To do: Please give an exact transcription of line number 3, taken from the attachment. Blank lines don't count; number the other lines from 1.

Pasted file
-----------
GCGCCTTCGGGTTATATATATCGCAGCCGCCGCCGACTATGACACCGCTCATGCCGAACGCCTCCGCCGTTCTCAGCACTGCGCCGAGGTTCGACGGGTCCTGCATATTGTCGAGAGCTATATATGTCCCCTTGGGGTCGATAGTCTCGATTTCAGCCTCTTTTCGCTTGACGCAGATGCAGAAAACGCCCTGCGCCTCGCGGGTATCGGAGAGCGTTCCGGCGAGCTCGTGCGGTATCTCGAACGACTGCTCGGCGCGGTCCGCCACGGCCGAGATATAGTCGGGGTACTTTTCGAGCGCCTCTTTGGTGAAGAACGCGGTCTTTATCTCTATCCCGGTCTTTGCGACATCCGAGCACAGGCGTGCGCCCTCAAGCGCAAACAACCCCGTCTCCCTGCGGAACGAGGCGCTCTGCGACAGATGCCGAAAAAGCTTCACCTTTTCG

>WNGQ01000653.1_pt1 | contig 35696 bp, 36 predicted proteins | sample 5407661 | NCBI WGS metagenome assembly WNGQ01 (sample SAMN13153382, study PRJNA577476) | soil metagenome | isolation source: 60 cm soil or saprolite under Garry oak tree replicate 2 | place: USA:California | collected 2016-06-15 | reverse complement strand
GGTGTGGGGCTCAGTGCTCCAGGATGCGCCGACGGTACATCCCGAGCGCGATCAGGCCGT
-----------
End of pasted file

GGTGTGGGGCTCAGTGCTCCAGGATGCGCCGACGGTACATCCCGAGCGCGATCAGGCCGT